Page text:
Stocking rivers with trout fry

Key findings

  • The upland strain of fry showed higher fidelity to the release site than the lowland strain in both upland and lowland sites.
  • Stocking with fry did not affect numbers of wild fry.
  • In upland rivers fry stocking caused a small reduction in growth rates of wild fry.
  • Stocked fry grew better at lower stocking densities.
  • Fry stocking was more successful in upland than lowland rivers.

We used two water courses representative of upland rain-fed rivers (River Arrow and River Honddu) and three lowland spring-fed chalk streams (River Wylye, River Piddle and River Allen). In each river category, we randomly allocated 24 sites (each 50 metres long and at least 100 metres away from any other site) with one of three stocking treatments and a control, using two strains of farmed fry − one reared in a farm with an upland river source (strain U) and one reared in a farm with a lowland chalk spring source (strain L).

The three treatments used were strain U fry stocked at a density of 0.5 per square metre, strain U fry stocked at a density of five per square metre and strain L fry stocked at a density of five per square metre. Both strains were mixed-sex diploids and were derived from wild fish over 15 years ago. Strain L fry were nearly three times heavier and about 30% longer than strain U fry at the time ofstocking. All fry were marked using fluorescent calcein before stocking.

We electro-fished the sites for a baseline survey in summer 2003. We introduced the farmed fry in spring 2004, and followed this with a post-treatment survey in summer 2004. We counted and measured all brown trout fry and identified them as either wild (no calcein mark) or farmed (calcein-marked).

The recapture rate of farmed fry depended partly on the strain (see Figure 1), with strain U consistently exhibiting the highest site fidelity. The upland rivers were also the most successful in holding farmed fry. This was probably due to the prevalence of boulders and cobbles which provide nursery habitat for juvenile brown trout. Figure 1 illustrates the relative success of both river types in holding farmed fry.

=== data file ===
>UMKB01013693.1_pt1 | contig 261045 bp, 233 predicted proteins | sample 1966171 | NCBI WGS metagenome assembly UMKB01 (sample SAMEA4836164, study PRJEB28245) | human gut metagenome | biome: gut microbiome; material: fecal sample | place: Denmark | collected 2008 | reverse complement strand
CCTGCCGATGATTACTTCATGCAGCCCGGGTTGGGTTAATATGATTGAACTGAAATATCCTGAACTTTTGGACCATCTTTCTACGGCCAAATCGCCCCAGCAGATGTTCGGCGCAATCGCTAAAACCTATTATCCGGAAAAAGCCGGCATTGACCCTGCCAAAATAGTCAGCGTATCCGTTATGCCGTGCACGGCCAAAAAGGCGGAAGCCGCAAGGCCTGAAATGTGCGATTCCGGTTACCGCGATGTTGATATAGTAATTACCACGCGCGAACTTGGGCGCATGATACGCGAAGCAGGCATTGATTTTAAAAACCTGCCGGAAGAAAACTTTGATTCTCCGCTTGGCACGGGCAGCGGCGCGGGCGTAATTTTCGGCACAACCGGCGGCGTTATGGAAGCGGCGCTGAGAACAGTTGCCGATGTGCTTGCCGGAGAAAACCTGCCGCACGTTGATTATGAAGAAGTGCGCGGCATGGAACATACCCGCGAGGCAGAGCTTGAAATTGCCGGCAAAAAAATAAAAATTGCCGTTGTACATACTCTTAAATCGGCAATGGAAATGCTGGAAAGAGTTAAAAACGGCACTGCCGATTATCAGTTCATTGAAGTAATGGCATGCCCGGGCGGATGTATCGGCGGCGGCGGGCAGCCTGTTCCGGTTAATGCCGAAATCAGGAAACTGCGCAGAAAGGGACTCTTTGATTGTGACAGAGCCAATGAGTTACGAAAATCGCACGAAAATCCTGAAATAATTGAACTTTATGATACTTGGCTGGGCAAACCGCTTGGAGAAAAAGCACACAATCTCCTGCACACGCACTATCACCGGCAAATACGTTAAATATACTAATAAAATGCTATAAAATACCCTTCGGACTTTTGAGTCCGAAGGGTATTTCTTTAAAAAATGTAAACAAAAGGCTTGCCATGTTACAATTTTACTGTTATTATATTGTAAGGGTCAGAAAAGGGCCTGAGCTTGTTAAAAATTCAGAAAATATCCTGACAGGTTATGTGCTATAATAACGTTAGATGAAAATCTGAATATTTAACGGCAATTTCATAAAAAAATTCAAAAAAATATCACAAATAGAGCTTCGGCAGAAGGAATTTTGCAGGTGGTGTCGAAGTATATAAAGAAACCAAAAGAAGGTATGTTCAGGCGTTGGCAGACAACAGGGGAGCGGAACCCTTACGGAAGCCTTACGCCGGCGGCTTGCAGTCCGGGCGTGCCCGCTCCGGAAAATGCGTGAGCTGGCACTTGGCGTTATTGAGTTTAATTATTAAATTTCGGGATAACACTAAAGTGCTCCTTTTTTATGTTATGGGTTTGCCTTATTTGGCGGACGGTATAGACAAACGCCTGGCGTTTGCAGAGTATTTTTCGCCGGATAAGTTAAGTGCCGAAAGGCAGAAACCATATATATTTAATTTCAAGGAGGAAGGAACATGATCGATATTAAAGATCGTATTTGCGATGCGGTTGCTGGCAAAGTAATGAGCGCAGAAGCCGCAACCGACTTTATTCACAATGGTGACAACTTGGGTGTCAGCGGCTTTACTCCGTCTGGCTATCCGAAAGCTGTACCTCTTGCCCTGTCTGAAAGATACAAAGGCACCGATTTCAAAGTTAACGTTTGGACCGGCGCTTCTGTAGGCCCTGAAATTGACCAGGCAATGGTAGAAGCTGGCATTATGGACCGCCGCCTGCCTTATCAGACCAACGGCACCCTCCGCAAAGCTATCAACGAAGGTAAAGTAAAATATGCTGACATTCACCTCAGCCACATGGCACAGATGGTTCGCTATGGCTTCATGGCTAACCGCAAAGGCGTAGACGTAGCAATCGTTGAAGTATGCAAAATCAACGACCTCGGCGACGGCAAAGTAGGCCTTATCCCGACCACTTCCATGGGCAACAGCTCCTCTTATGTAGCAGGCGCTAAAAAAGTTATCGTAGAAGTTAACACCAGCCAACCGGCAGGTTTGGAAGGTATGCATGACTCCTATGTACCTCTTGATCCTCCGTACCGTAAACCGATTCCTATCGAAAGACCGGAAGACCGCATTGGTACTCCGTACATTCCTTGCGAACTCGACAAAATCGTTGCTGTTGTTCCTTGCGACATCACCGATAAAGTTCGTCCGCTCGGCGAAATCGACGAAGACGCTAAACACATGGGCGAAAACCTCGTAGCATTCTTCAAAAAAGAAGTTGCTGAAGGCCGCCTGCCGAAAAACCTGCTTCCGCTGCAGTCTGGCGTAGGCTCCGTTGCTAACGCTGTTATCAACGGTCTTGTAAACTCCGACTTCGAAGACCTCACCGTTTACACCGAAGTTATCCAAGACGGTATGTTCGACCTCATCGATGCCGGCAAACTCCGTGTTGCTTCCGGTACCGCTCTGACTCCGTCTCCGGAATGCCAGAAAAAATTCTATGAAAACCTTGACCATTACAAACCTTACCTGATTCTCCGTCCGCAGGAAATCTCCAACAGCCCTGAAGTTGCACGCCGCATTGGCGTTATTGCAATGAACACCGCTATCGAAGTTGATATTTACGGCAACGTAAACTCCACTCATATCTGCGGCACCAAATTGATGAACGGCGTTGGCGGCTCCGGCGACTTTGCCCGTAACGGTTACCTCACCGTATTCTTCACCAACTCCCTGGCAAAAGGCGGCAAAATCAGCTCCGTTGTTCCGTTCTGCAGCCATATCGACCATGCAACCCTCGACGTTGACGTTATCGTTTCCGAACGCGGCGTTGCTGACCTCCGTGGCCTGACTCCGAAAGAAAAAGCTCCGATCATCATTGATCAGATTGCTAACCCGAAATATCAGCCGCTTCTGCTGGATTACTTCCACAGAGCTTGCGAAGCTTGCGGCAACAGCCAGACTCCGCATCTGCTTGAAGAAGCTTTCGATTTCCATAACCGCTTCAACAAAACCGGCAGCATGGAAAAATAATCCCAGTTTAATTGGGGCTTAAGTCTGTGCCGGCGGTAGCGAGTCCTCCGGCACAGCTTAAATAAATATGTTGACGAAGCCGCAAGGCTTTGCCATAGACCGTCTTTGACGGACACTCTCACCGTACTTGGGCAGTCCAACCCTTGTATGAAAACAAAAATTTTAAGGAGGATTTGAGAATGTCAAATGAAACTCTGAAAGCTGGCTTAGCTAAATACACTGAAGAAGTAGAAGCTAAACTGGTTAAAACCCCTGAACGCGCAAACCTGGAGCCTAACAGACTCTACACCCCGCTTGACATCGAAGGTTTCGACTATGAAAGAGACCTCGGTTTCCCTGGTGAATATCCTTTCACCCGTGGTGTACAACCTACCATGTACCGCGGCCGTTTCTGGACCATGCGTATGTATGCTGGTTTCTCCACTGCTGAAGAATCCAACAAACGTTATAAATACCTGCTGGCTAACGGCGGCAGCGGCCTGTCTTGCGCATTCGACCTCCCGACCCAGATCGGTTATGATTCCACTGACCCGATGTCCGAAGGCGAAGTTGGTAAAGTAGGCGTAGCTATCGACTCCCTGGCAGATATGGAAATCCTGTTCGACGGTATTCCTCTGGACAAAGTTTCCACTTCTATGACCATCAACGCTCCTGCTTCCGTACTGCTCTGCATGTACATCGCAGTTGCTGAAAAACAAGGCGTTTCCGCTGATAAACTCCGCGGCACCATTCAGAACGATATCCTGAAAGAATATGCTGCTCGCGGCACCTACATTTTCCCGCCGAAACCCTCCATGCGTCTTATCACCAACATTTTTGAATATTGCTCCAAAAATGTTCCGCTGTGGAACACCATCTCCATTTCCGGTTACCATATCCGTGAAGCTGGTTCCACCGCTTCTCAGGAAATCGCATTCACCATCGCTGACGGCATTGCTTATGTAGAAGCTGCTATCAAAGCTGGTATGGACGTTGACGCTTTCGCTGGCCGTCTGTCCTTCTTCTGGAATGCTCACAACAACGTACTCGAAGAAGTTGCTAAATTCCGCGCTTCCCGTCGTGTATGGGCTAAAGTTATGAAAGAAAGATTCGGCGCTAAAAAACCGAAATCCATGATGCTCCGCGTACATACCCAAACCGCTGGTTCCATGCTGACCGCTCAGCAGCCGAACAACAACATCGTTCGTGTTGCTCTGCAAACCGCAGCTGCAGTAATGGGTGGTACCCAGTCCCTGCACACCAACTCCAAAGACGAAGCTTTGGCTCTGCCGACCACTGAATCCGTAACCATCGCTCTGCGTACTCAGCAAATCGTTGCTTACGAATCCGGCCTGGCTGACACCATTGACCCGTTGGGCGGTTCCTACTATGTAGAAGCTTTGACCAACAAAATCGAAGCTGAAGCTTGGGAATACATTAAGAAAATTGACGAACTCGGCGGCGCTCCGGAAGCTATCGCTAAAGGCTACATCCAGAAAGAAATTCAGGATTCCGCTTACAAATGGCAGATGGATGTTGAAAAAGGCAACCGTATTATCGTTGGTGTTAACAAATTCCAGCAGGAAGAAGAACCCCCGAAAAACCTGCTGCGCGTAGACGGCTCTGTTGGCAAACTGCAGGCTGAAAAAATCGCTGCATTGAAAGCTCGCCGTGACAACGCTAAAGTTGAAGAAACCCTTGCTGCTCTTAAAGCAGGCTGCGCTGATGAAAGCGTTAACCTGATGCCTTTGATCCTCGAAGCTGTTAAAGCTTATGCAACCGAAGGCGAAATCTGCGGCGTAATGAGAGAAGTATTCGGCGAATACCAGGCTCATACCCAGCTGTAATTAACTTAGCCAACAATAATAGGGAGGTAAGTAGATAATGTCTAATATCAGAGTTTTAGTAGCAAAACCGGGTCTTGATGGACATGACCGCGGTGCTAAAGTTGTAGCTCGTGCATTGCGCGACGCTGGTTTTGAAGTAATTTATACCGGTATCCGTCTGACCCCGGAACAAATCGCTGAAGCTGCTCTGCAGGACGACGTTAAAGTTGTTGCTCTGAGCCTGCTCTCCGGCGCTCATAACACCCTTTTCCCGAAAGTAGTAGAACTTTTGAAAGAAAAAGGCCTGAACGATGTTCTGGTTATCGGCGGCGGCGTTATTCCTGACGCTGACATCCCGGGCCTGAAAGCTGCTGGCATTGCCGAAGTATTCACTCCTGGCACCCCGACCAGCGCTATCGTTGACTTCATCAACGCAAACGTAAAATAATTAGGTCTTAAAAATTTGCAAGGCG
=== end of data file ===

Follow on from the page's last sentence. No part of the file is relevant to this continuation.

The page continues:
Figure 1: The mean contribution of farmed brown trout fry to the total fry population in upland rivers (top) and lowland chalk streams (bottom), by treatment

The mean contribution of farmed brown trout fry to the total fry population in upland rivers, by treatment

The mean contribution of farmed brown trout fry to the total fry population in lowland chalk streams, by treatment.

Error bars pointing downwards refer to wild fry; those pointing upwards refer to stocked fry. There were no stocked fry in the controls.

We found that farmed fry had no significant effect on the numbers of wild fry in either upland or lowland sites. However, the wild fry were slightly (but significantly) bigger in unstocked control sites than in stocked treatment sites in upland rivers (see Figure 2). Although the differences were small, this suggests that fry stocking reduces the growth rate of resident wild fry which might have implications for their future survival. Among the treatment sites, the smallest wild fry were in strain U (5/m2) sites, probably due to the higher densities of farmed fry recovered at these sites (see Figure 1).

Generally, the densities of farmed fry recaptured in 2004 were proportional to the wild fry baseline density in 2003. In other words, fewer farmed fry were recovered in those areas where wild fry numbers were originally low. This suggests that fry stocking programmes used to mitigate for wild fry absence or decline may be ineffective.

In lowland chalk streams, recaptured fry of all types, wild, strain U and strain L, were significantly bigger than their upland counterparts. This supports the idea that fry grow better in chalk streams than in upland rivers.

The average size at recapture of strain U in upland sites was significantly higher in the low (0.5/m2) stocking sites than the high (5/m2) indicating that they grow better when stocked in lower numbers.

This study demonstrates that the success of farmed fry stocking programmes, in terms of numbers recaptured, depends on the nature of the receiving river, with fry stocking in upland rivers proving much more successful than in chalk streams. Stocking at high densities (5/m2) can considerably increase total fry abundance in upland rivers without affecting the underlying numbers of wild fry, although it does reduce their growth. However, stocking farmed fry at the lower density (0.5/m2) improved their survival rate as well as growth.

Figure 2: The size (mean fork length, mm) of upland river and lowland chalk stream wild brown trout fry sampled during the summer/autumn period after stocking, by treatment

The size (mean fork length, mm) of upland river and lowland chalk stream wild brown trout fry sampled during the summer/autumn period after stocking, by treatment.

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